Cosatu losing contact with its roots, says analyst

2010-02-10 13:31

Labour federation Cosatu does not seem too keen to learn from the

hard lessons of union movements in other parts of the work, an analyst said in a

report published today.

Writing in the Institute for Justice and Reconciliation’s yearly

transformation review Professor Sakhela Buhlungu said Cosatu’s political power

and influence would be the envy of union federations in other developing


However, organisational weaknesses were becoming increasingly

apparent in the federation.

Its future was being fiercely contested by those who prioritised

political influence, and those who gave primacy to building organisational


Buhlungu, who is a professor of sociology at the University of

Johannesburg, said the post 1994-democratic environment had helped Cosatu extend

its political influence.

But this had often meant resources were diverted from building the

organisational capacities of unions.

“Union movements in the rest of the world have learnt the hard way

that political influence is impossible to sustain in the absence of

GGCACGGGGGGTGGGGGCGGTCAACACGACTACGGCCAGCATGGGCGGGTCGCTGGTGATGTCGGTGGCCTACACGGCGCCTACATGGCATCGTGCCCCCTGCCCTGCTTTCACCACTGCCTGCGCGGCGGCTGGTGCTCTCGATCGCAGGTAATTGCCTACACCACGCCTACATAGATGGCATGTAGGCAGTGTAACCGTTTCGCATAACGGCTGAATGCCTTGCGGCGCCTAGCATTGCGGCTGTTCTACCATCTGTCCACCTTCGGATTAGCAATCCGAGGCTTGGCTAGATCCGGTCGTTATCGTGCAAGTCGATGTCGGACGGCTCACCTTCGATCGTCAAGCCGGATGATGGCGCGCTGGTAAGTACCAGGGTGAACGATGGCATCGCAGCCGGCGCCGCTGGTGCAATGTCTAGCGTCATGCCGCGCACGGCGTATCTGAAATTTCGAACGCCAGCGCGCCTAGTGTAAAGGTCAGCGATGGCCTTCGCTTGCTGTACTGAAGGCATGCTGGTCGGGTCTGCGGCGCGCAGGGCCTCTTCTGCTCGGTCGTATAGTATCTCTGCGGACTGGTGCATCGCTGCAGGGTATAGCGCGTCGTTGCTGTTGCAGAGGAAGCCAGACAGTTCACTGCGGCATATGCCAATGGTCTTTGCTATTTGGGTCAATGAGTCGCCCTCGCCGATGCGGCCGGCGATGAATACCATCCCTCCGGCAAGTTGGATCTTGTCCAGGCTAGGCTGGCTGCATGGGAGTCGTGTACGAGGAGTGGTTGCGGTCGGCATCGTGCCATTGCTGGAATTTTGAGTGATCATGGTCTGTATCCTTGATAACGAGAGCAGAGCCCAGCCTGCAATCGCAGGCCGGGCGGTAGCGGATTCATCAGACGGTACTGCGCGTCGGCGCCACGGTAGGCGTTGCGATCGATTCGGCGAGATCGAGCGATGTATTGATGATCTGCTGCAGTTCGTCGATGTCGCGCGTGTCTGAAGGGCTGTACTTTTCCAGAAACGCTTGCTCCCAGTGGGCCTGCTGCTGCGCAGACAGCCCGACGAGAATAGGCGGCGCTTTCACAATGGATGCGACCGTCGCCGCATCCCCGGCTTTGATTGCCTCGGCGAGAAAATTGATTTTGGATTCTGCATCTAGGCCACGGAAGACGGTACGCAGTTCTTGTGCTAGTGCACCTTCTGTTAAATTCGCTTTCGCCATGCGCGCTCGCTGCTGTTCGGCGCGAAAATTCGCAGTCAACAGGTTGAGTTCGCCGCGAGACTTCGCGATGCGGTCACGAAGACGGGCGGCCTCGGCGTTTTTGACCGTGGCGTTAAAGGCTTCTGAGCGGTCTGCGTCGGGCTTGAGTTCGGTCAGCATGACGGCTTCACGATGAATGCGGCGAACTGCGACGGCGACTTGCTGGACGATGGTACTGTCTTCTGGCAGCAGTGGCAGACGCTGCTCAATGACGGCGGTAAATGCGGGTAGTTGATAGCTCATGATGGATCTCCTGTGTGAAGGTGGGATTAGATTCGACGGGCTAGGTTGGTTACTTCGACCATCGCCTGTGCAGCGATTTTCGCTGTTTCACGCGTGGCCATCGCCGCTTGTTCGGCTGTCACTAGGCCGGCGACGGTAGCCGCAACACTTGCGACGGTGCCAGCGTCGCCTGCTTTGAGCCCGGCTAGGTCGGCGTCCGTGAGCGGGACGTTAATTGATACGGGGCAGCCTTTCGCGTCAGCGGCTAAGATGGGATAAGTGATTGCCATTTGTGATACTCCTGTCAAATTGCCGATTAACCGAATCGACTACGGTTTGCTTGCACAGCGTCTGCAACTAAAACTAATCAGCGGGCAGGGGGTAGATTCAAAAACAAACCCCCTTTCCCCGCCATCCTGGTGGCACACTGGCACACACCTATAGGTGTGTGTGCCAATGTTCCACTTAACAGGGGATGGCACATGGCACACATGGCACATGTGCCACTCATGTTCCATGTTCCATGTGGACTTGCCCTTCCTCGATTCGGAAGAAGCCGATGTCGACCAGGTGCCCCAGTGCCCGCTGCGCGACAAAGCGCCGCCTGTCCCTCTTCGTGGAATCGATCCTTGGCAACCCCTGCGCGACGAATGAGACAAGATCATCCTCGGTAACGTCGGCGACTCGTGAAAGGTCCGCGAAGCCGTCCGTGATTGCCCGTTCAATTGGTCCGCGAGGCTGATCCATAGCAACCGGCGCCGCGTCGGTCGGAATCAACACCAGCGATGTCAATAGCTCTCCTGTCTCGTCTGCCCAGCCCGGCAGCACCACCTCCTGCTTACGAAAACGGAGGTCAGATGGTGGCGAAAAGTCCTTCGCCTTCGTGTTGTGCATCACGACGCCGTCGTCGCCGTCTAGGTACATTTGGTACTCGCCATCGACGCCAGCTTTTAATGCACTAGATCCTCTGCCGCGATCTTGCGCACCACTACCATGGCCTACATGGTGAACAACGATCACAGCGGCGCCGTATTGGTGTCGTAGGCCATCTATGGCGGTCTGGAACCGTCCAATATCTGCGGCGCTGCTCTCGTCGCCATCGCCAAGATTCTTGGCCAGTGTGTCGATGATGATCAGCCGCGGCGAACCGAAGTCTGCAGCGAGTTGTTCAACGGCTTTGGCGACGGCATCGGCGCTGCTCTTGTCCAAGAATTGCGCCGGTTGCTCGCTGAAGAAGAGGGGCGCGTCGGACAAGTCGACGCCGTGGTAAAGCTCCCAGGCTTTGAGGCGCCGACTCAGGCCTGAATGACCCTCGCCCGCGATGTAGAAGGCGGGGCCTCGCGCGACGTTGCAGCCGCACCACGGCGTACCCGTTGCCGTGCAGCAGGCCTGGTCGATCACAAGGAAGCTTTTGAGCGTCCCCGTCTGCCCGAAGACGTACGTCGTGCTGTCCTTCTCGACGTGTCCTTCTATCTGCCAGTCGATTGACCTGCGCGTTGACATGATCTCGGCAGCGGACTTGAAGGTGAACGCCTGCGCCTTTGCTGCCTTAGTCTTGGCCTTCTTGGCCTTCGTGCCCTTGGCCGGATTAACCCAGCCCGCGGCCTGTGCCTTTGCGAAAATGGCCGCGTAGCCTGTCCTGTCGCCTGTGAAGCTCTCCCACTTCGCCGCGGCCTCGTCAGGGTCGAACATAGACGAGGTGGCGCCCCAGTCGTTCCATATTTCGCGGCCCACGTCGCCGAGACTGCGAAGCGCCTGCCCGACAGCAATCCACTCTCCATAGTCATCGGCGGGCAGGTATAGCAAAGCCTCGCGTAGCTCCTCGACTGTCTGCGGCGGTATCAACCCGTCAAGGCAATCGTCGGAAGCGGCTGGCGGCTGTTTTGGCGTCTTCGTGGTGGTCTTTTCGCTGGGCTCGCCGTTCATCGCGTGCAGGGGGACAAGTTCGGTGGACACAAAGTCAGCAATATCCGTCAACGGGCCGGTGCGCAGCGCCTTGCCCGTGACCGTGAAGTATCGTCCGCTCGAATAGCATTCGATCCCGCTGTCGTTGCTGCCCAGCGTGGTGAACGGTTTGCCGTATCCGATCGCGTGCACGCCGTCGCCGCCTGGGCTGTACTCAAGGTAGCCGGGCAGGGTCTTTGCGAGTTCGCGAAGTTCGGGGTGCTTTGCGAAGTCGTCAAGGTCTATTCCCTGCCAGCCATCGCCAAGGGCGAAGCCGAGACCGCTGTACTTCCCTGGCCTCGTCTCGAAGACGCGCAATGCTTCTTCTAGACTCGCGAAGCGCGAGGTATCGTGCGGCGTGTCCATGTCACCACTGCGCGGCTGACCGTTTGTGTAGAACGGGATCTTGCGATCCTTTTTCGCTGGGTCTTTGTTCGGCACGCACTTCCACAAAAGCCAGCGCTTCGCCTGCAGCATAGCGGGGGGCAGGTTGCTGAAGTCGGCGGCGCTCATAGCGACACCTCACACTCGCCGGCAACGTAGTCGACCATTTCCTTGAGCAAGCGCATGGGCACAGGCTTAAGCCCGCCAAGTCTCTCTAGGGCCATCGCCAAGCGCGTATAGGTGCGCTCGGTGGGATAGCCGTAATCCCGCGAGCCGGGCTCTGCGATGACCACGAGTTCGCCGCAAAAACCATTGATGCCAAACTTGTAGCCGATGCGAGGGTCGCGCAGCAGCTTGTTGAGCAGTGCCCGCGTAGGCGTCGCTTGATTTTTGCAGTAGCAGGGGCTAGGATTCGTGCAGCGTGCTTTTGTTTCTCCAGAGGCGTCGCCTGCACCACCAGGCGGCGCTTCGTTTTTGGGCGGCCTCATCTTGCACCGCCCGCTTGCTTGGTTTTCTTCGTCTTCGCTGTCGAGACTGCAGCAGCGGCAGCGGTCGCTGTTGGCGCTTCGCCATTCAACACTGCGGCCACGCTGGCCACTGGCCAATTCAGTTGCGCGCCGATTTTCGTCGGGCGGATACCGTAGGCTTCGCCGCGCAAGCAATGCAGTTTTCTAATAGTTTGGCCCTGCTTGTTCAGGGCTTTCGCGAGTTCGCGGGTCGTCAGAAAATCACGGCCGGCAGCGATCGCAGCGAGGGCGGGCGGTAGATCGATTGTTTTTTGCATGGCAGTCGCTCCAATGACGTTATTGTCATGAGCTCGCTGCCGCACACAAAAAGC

organisational power,” he said.

“Sadly, Cosatu does not seem to keen to learn from the experiences

of union movements in other parts of the world.”

He said key union leaders had become alienated from members, and

had begun to think and act like the business people, politicians and bureaucrats

they were trying to displace.

They spent longer hours in meetings with bosses and bureaucrats

than they did with blue-collar members of their unions.

During social occasions at such events, the conversation was

seldom, if at all, about building a workers’ paradise.

Instead, it was often about the latest trends in consumption –

“cars, houses, food and expensive drinks, playing golf, and free tickets to

watch sports matches from corporate suites at sports stadiums”.

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